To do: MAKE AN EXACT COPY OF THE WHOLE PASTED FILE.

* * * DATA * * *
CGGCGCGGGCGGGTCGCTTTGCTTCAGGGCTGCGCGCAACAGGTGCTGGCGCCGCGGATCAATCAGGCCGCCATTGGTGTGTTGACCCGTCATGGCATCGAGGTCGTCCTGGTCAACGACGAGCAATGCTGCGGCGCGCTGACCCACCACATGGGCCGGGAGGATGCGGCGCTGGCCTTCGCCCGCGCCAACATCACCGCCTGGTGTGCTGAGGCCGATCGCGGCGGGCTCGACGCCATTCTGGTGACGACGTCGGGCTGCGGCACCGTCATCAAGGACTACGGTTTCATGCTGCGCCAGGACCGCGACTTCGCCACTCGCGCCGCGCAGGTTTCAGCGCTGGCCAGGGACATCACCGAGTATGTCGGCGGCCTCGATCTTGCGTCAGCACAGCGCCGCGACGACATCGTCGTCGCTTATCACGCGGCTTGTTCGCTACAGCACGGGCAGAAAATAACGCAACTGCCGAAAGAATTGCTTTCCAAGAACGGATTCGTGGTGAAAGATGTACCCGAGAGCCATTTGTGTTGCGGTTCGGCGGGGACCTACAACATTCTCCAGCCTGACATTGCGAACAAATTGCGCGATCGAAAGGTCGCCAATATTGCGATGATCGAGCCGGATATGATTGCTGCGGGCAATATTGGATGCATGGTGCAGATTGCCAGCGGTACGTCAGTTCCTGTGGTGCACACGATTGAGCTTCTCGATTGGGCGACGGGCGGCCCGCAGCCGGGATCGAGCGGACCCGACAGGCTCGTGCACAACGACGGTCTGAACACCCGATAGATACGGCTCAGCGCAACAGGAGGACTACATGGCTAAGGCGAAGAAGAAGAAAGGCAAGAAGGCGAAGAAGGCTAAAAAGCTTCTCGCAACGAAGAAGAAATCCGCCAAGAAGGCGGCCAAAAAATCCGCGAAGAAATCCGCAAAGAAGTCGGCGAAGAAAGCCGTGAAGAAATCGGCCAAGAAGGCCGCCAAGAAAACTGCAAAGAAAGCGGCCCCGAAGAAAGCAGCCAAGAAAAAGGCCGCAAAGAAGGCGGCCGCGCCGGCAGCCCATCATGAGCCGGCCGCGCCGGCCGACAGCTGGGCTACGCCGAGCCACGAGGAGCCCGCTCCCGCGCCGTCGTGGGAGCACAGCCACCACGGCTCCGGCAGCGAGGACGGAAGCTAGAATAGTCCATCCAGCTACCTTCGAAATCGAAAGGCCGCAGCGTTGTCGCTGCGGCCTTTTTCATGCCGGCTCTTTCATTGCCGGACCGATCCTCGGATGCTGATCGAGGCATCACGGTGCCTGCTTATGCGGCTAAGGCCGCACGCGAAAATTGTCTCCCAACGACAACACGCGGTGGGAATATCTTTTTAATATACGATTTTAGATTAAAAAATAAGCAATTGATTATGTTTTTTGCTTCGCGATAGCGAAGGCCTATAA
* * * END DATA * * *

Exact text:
CGGCGCGGGCGGGTCGCTTTGCTTCAGGGCTGCGCGCAACAGGTGCTGGCGCCGCGGATCAATCAGGCCGCCATTGGTGTGTTGACCCGTCATGGCATCGAGGTCGTCCTGGTCAACGACGAGCAATGCTGCGGCGCGCTGACCCACCACATGGGCCGGGAGGATGCGGCGCTGGCCTTCGCCCGCGCCAACATCACCGCCTGGTGTGCTGAGGCCGATCGCGGCGGGCTCGACGCCATTCTGGTGACGACGTCGGGCTGCGGCACCGTCATCAAGGACTACGGTTTCATGCTGCGCCAGGACCGCGACTTCGCCACTCGCGCCGCGCAGGTTTCAGCGCTGGCCAGGGACATCACCGAGTATGTCGGCGGCCTCGATCTTGCGTCAGCACAGCGCCGCGACGACATCGTCGTCGCTTATCACGCGGCTTGTTCGCTACAGCACGGGCAGAAAATAACGCAACTGCCGAAAGAATTGCTTTCCAAGAACGGATTCGTGGTGAAAGATGTACCCGAGAGCCATTTGTGTTGCGGTTCGGCGGGGACCTACAACATTCTCCAGCCTGACATTGCGAACAAATTGCGCGATCGAAAGGTCGCCAATATTGCGATGATCGAGCCGGATATGATTGCTGCGGGCAATATTGGATGCATGGTGCAGATTGCCAGCGGTACGTCAGTTCCTGTGGTGCACACGATTGAGCTTCTCGATTGGGCGACGGGCGGCCCGCAGCCGGGATCGAGCGGACCCGACAGGCTCGTGCACAACGACGGTCTGAACACCCGATAGATACGGCTCAGCGCAACAGGAGGACTACATGGCTAAGGCGAAGAAGAAGAAAGGCAAGAAGGCGAAGAAGGCTAAAAAGCTTCTCGCAACGAAGAAGAAATCCGCCAAGAAGGCGGCCAAAAAATCCGCGAAGAAATCCGCAAAGAAGTCGGCGAAGAAAGCCGTGAAGAAATCGGCCAAGAAGGCCGCCAAGAAAACTGCAAAGAAAGCGGCCCCGAAGAAAGCAGCCAAGAAAAAGGCCGCAAAGAAGGCGGCCGCGCCGGCAGCCCATCATGAGCCGGCCGCGCCGGCCGACAGCTGGGCTACGCCGAGCCACGAGGAGCCCGCTCCCGCGCCGTCGTGGGAGCACAGCCACCACGGCTCCGGCAGCGAGGACGGAAGCTAGAATAGTCCATCCAGCTACCTTCGAAATCGAAAGGCCGCAGCGTTGTCGCTGCGGCCTTTTTCATGCCGGCTCTTTCATTGCCGGACCGATCCTCGGATGCTGATCGAGGCATCACGGTGCCTGCTTATGCGGCTAAGGCCGCACGCGAAAATTGTCTCCCAACGACAACACGCGGTGGGAATATCTTTTTAATATACGATTTTAGATTAAAAAATAAGCAATTGATTATGTTTTTTGCTTCGCGATAGCGAAGGCCTATAA